Following about seven years of negotiations, the EU and China reached an agreement in principle on investment shortly before the end of 2020. However, it will take a while until the agreement, which is supposed to facilitate EU investors’ access to the Chinese Market and to ensure sustainable development, will come into force.
If the EU wants to achieve its goal of climate neutrality by 2050 and not jeopardise the implementation of the Green Deal, trade policy will also have to make a contribution. Afterall, international trade with its global net of value chains and long transport routes, increasingly adds to the rise in greenhouse gas emissions.
Trade Commissioner Valdis Dombrovskis plans for EU trade policy to place more focus on the subject of sustainability. Apart from a future initiative at WTO level, a new EU complaint mechanism shall also lead to improvements. However, looking at the Commission’s past initiatives, expectations are rather low. a
For two years now, negotiations have been ongoing at WTO level concerning new rules for electronic commerce. As one of 42 civil society organisations, the Chamber of Labour has issued a declaration insisting that the protection of the fundamental right to data protection and privacy will take top priority.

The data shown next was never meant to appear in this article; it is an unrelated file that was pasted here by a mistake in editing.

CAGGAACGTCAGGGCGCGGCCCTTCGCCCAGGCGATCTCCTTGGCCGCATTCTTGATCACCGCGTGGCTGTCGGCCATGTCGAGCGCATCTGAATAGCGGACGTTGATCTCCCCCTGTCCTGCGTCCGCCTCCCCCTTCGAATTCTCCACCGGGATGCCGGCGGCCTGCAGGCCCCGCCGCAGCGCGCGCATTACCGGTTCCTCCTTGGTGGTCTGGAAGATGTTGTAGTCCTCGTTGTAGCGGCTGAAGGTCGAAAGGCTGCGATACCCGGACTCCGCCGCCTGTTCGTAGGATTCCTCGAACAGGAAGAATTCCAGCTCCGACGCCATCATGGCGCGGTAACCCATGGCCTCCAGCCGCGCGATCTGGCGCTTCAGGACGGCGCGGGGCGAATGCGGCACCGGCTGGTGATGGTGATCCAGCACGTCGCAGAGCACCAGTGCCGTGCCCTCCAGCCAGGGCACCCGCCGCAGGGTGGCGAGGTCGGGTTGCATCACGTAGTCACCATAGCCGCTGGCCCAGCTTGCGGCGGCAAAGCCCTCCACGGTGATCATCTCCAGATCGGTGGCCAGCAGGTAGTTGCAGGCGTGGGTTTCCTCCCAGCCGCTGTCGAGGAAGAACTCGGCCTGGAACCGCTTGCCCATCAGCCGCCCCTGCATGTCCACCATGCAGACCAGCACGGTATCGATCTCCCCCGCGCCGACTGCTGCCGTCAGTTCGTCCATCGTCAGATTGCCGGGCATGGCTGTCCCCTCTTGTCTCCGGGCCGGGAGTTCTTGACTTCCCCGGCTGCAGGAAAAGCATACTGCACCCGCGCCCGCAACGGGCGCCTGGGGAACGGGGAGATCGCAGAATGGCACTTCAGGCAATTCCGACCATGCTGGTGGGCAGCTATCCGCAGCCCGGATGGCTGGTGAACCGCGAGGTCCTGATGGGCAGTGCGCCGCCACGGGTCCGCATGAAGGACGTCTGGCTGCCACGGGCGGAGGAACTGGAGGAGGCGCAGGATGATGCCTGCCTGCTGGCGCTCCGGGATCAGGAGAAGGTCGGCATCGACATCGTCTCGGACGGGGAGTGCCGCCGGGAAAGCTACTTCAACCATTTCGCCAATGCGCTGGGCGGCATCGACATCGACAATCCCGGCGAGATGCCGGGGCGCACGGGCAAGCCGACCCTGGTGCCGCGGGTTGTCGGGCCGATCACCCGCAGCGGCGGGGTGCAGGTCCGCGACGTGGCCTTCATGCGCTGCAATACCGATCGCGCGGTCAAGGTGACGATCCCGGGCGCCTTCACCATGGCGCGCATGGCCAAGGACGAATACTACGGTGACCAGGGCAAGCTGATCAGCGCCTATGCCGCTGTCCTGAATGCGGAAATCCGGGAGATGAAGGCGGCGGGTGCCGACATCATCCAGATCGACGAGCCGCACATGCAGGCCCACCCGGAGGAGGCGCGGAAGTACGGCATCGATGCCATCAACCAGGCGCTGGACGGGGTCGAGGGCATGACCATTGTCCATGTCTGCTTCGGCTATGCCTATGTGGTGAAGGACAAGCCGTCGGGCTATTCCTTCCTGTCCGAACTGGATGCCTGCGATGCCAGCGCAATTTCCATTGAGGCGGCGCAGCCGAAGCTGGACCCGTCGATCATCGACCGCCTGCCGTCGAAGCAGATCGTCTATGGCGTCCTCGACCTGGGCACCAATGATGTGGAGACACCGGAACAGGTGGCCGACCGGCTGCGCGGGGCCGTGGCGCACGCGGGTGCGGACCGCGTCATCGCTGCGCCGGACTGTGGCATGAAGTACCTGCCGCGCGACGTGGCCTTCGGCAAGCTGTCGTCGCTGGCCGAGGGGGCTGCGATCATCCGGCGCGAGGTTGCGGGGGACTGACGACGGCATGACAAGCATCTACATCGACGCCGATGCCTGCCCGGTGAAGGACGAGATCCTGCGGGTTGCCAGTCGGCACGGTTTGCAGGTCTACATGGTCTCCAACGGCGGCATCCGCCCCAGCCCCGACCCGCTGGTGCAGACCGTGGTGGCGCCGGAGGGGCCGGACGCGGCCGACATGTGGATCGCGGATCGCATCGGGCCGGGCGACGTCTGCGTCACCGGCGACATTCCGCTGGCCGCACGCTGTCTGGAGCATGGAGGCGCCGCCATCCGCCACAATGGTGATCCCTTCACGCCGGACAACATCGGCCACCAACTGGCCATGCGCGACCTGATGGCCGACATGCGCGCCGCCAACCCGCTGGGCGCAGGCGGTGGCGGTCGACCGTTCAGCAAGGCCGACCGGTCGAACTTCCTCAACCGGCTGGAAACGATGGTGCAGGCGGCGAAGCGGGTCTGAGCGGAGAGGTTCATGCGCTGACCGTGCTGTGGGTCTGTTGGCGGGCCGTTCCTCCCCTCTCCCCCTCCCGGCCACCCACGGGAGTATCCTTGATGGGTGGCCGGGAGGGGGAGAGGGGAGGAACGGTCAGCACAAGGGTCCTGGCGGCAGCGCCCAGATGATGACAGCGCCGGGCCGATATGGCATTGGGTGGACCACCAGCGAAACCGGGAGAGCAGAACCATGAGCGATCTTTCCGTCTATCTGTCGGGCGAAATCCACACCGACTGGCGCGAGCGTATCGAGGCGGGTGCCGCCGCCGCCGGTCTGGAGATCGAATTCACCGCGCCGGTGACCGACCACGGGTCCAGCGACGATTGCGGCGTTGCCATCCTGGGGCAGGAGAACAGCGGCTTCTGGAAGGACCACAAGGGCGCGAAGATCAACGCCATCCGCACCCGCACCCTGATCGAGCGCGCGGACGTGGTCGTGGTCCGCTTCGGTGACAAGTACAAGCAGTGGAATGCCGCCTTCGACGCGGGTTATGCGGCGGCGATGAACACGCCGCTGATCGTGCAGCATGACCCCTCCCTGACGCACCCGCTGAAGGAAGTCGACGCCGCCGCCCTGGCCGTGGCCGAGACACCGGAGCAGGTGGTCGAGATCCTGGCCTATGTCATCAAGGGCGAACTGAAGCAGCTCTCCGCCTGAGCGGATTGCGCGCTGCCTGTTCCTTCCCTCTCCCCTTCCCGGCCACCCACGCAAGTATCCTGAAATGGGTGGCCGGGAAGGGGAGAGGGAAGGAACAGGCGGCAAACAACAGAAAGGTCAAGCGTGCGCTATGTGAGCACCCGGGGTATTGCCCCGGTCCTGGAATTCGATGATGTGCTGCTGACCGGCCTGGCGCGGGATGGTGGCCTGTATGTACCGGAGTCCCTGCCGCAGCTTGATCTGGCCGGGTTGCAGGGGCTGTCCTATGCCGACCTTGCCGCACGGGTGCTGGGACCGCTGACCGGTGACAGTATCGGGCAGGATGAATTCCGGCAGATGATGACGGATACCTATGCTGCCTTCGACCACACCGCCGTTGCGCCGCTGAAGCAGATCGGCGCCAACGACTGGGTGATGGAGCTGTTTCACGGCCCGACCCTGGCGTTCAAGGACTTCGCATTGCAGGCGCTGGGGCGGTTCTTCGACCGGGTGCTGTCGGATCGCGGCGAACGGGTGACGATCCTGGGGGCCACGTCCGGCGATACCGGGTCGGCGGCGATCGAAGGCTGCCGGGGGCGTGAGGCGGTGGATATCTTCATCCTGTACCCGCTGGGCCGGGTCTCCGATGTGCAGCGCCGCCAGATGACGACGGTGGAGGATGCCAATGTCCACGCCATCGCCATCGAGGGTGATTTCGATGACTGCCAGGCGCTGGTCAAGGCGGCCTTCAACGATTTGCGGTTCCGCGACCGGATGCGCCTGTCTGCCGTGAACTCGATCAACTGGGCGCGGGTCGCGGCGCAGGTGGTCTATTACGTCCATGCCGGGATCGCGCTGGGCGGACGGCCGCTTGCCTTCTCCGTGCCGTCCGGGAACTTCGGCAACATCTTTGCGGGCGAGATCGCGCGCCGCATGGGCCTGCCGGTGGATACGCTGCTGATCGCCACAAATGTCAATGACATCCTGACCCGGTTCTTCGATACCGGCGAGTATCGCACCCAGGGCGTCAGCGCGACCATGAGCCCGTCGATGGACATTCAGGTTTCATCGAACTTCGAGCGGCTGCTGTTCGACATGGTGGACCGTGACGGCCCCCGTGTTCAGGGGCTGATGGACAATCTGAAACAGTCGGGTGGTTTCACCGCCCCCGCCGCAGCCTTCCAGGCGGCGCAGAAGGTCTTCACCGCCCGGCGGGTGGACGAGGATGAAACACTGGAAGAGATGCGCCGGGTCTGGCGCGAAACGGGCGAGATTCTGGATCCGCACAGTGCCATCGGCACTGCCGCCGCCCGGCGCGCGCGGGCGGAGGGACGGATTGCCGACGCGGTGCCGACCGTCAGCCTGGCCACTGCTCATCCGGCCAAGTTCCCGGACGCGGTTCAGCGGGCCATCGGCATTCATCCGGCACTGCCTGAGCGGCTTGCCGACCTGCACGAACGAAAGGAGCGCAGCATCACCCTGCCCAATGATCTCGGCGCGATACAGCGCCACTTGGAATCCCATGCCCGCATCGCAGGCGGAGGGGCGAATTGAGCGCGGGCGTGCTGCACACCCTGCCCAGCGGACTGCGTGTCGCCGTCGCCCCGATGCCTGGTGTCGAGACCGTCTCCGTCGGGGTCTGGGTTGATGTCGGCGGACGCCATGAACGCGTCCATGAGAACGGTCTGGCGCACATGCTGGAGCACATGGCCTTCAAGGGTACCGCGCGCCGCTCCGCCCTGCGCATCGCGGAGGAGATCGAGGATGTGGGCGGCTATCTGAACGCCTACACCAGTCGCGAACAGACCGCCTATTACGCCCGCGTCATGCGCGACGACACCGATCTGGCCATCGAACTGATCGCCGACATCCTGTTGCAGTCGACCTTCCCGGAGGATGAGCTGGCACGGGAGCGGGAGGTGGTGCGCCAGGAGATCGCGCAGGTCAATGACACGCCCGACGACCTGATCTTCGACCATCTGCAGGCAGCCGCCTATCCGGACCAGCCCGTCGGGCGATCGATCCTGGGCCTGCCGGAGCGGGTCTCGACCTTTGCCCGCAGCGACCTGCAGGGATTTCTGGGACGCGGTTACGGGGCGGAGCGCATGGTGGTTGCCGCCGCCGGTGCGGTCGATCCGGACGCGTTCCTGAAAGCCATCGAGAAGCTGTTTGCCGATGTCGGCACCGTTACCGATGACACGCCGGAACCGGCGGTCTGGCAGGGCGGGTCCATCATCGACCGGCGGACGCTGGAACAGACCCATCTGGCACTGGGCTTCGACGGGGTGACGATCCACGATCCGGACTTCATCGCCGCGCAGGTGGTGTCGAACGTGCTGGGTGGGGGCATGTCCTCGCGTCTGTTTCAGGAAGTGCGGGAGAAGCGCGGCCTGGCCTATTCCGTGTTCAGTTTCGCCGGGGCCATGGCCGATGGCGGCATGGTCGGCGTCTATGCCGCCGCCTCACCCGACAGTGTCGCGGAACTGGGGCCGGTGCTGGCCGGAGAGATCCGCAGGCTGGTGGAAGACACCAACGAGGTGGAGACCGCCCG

With a Comprehensive Agreement on Investment, the EU seeks to herald the start of a new era of cooperation with China before the end of 2020. However, this is proving to be difficult – not least because China shows (too) little willingness to improve the human rights and labour law situation in the country.
Already before the crisis, discussions were going on as to which opportunities and risks trade agreements (might) bring for women. Now, the COVID-19 crisis has a particular serious impact on women – also in respect of international trade.
On 12 October 2020, the European Parliament's Committee on International Trade for the fifth time invited guests to the Trade Policy Day. Within the scope of this event, MEPs, scientists and stakeholders discussed what a new EU trade policy should look like after the Coronavirus crisis.
Following the resignation of former Trade Commissioner Phil Hogan, the Commission has reassigned two portfolios. Whilst in future, Vice Commission President Valdis Dombrovskis will also be responsible for trade policy, the Irish politician Mairead McGuinness will assume the financial services portfolio.
The so-called “Golfgate” scandal has terminated the tenure of EU Trade Commissioner Phil Hogan following his appointment only just a year earlier. His responsibilities will be assumed by Executive Vice President Valdis Dombrovskis. However, it is currently uncertain, what will happen to the two major Free Trade Agreements EU-Mercosur and CETA.